No one in Mitsu's family, aside from Mitsu, spoke English, and I never learned to speak conversational Japanese, making communicating a bit difficult at times. However, having a good time in celebration of a feast was universally understood, or so I thought. Certainly, the pilgrims did not speak the same language as the Native Americans, when they sat down together for the first Thanksgiving. I did not expect my arranged celebration to be that different; I couldn't have been more wrong.
Although Okinawa is a Prefecture of Japan, the Uchinanchu hardly resemble the character of the Japanese people. In many ways they are the complete opposite of each other. Because Okinawa is mostly a rural environment, with much of their land devoted to farming; Uchinanchu are much more laid back than the Japanese. The typical Japanese work ethic is; 'Hurry up! This was due yesterday!' Where as the attitude in Okinawa is; 'Take your time, tomorrow is another day.' Subsequently, the people of Okinawa are at least one-half hour late to any appointment. This statistic I did not consider for my Thanksgiving Day feast.
Things went well at first; I arrived at Camp Foster exactly at 4:00pm to pick up my turkey dinner, and raced home without having any accidents with bird, or car. With Mitsu's help, I carried the dinner into the kitchen and began to carve up the bird. Five o'clock rolled around, so did six, and there was no sign of Chiemi and her children. The food was getting cold, really cold; except for the cranberry sauce, which was warming up nicely. Eventually, at 7:00pm, Chiemi showed up with her two daughters and two sons. I had arranged white meat from the turkey onto eight plates, along with all the side dishes, save the cranberry sauce.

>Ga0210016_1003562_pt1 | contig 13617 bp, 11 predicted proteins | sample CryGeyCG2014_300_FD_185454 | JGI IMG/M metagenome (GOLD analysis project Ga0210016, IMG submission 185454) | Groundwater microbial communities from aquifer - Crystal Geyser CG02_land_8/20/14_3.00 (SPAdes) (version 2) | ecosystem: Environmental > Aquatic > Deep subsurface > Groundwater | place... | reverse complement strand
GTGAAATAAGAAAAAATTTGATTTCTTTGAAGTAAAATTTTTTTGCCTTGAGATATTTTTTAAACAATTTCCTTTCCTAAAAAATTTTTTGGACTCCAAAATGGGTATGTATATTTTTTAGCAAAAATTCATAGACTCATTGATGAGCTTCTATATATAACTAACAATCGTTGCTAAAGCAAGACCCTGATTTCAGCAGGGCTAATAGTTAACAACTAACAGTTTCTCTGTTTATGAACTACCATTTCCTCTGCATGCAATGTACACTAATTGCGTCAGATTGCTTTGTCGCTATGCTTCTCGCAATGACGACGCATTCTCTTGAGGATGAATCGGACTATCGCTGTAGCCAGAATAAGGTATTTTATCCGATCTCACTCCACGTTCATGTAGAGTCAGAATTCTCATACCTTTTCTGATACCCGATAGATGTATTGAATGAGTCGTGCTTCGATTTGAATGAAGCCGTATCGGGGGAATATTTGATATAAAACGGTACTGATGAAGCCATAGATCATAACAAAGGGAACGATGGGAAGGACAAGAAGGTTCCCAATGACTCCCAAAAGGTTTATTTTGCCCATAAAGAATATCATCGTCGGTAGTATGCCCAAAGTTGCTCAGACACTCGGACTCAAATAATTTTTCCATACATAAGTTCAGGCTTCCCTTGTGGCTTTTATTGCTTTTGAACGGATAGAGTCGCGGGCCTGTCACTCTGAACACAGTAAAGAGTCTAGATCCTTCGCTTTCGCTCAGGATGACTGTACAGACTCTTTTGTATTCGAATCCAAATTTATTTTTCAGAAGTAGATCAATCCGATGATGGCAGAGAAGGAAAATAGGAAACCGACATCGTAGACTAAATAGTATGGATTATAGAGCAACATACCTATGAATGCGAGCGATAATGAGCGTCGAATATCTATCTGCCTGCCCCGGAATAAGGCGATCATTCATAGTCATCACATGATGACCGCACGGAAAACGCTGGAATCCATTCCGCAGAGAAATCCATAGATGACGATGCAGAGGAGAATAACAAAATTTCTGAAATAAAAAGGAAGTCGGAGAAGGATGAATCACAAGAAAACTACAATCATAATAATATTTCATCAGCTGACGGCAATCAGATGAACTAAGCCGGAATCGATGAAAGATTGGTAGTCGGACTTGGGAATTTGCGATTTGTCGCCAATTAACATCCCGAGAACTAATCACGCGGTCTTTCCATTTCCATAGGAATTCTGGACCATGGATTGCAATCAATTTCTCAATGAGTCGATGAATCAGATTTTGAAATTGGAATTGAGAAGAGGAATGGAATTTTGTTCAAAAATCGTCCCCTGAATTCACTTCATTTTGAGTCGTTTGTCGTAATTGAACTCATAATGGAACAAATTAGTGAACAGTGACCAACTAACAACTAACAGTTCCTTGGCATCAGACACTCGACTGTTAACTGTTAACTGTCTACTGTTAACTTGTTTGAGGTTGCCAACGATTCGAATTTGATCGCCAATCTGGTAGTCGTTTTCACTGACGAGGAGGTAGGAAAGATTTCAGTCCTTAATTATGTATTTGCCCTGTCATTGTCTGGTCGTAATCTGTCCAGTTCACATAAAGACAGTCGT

Since, the food had grown too cold to be edible; I had no choice, but to nuke the plates before serving. The kitchen's microwave was small, as were most appliances in the Japanese/Okinawa household. This allowed me to warm only one plate at a time, so Mitsu and I set up a little assembly line; heat, remove, load cranberry sauce and serve. We managed to effectively serve everyone seated in the third best room within ten to fifteen minutes. However, the tender turkey was so dried out from the microwave, that the brown gravy didn't even make it appetizing to my Uchinanchu relations. Chiemi and her children picked at the parched poultry, nibbling like birds eating bird, but I could tell they were not enthusiastic about the strange meal. Mitsu's father and brother, being much more conservative, didn't even try the western food, but simply demanded servings of rice and tuna sashimi.
 I suspect if the first Thanksgiving had achieved this dismal result, the Pilgrims might have never survived in their new world. 'Norman Rockwell would have painted this scene laughingly,' I thought, 'if he was to paint it at all.' Needless to say, I never attempted a Thanksgiving Day feast in Okinawa again. I guess, I was somebody's fool after all, trying to celebrate a North American tradition outside of North America with a disastrous outcome. The End.